A more technical note on Blogger's implementation of WYSIWYG editing in the browser.What's this all about then?
I just wanted to provide a brief overview on implementing WYSIWYG editing within Blogger that describes some of the techniques and technologies required for its implementation and the address the impact of the design on web standards education.
WYSIWYG: An acronym that stands for What - You - See - Is - What - You - Get. A WYSIWYG application is one that enables you to see on the display screen exactly what will appear when the document is printed. WYSIWYG applications are especially popular for publishing.A little background.
In an ongoing effort to lower the barrier to entry for self-publishing we've investigated features that can reduce the HTML knowledge required to post to a weblog. We've also been investigating ways to introduce greater stylistic control over post content to users. Additionally, there have been several efforts by competitors in our business domain (sometimes via third-party plug-ins) to introduce text-styling controls. So, there was a quite a bit of interest on our part in developing something.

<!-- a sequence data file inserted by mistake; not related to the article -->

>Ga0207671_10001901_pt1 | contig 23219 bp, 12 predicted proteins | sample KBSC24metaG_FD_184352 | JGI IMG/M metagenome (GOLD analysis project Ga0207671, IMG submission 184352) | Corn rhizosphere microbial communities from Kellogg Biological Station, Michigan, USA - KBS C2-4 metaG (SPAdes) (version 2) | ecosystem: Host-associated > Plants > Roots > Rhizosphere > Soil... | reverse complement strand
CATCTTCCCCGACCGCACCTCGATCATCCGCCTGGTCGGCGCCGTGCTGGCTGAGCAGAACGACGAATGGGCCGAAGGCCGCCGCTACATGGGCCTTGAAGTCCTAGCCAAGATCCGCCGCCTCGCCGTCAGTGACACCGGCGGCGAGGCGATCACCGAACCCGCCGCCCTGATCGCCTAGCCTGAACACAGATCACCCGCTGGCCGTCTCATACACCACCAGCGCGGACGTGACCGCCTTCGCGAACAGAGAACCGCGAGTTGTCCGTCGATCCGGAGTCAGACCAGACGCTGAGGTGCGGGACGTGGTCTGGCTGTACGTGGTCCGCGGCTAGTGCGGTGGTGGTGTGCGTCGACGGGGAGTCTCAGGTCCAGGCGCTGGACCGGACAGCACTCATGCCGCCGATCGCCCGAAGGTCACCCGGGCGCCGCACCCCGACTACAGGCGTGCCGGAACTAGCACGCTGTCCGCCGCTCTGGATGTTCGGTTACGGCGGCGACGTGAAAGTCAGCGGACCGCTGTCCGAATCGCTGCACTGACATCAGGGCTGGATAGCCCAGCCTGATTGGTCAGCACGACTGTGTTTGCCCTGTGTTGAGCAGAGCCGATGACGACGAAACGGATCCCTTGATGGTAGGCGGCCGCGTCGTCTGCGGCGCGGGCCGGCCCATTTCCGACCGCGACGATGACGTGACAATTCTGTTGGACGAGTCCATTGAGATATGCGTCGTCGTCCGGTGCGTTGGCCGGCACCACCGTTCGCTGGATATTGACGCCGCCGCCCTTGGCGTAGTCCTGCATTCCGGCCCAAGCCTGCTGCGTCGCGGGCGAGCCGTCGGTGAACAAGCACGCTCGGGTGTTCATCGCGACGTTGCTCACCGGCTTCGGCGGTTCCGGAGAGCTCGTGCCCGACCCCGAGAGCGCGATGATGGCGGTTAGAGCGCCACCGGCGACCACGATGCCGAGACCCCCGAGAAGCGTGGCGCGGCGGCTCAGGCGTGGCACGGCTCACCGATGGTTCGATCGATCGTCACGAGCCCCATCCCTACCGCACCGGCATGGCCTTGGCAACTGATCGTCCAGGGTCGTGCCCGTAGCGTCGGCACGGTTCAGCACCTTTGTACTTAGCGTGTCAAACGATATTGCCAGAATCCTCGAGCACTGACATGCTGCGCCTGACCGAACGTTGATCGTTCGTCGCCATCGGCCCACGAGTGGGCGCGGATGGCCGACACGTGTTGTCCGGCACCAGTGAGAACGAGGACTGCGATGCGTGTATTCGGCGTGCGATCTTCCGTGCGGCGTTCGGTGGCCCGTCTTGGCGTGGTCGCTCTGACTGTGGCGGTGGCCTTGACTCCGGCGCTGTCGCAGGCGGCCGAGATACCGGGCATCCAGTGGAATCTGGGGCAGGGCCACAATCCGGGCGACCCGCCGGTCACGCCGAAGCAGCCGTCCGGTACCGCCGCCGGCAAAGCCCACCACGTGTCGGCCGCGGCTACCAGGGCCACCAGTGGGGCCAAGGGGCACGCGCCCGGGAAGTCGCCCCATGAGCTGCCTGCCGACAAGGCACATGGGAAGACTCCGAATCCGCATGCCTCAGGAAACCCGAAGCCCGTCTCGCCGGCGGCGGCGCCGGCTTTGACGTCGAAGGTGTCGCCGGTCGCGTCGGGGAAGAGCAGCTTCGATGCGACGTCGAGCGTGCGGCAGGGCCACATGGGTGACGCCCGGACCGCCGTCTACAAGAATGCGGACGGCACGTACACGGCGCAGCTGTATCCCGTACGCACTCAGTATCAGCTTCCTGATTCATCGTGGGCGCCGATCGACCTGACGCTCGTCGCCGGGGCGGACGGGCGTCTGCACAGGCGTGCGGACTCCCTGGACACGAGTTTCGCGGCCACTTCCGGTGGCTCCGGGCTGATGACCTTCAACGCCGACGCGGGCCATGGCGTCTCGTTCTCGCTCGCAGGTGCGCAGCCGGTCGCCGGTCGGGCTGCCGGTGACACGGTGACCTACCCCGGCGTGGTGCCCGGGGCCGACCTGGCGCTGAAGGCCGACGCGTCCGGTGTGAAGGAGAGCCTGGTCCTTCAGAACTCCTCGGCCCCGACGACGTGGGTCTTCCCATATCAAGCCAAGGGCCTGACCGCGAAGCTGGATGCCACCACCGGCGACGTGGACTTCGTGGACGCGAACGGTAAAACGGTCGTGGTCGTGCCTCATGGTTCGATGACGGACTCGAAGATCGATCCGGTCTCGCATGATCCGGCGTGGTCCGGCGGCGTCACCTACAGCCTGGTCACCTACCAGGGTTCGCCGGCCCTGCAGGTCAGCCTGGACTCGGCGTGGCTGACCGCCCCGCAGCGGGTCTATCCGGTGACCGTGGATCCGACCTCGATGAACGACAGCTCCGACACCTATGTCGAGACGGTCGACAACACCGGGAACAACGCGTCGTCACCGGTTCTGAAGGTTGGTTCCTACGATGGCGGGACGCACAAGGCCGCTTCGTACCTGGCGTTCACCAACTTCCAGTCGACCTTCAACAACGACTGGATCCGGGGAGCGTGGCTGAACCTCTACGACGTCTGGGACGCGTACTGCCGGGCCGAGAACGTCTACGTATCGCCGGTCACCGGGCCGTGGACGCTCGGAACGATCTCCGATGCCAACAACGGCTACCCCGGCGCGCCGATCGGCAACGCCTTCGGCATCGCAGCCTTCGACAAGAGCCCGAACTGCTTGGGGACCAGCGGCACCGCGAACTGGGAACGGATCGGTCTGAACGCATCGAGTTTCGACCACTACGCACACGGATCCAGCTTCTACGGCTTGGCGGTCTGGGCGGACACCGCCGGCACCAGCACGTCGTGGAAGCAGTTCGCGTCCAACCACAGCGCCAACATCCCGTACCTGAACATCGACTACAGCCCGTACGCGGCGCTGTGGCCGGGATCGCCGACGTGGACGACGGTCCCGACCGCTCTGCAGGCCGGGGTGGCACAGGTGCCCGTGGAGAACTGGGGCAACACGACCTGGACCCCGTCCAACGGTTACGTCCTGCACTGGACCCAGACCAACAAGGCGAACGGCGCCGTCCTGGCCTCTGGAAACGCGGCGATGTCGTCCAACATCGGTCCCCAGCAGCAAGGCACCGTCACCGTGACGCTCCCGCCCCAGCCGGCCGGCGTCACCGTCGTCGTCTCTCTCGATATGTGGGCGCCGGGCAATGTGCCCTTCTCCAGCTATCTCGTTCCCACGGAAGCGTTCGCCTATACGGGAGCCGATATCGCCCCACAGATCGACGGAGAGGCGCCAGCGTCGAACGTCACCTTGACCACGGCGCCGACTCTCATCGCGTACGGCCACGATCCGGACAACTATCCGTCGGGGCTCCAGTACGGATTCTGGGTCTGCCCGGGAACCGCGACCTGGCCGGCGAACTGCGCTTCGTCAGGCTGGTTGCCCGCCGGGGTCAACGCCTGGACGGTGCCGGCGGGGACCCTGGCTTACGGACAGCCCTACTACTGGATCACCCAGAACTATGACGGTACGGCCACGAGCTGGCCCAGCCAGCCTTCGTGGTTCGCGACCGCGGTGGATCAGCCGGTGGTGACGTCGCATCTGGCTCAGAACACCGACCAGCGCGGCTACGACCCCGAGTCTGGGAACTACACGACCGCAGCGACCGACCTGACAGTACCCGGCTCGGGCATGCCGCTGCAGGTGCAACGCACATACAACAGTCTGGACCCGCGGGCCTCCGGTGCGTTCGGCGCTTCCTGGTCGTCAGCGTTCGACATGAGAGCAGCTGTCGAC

Why the WYSIWYG?
We'd like our users to be able to express themselves more accurately in the text they're writing, including text styling. And since two of the major browser vendors supply native formatting tools that can be extended it seemed that we should offer some solution. I go into further detail in my earlier note on the usefulness of WYSIWYG editing in the browser.
MSHTML and Midas.
With the release of Internet Explorer 5.5, (is that correct? asking the web to help fact check -cw) Microsoft exposed a WYSIWYG HTML editing feature set with ongoing support which includes the following:
- Standard editing functionality such as caret positioning, keyboard navigation,
- drag-and-drop, and content selection.
- Copy, cut, delete, and paste operations.
- Multi-level undo and redo.
- The ability to toggle selected text between bold, italic, and/or underlined.
- The ability to alter typeface, font size, forecolor (text), and backcolor (background).
- The ability to remove formatting.
- The ability to increase or decrease indentation.
- The ability to justify text (left, center, right).
- The ability to create ordered and unordered lists.
- The ability to create a hyperlink or bookmark.
- The ability to insert a horizontal line.
- The ability to insert an image.
An important vendor note is that the next version of Safari will support a WYSIWYG library and, as far as I know, Opera currently has no support for rich-text editing nor published plans to generate any native effort in that regard.
Learning The Wrong Thing. Standards education. Removing the FONT tag.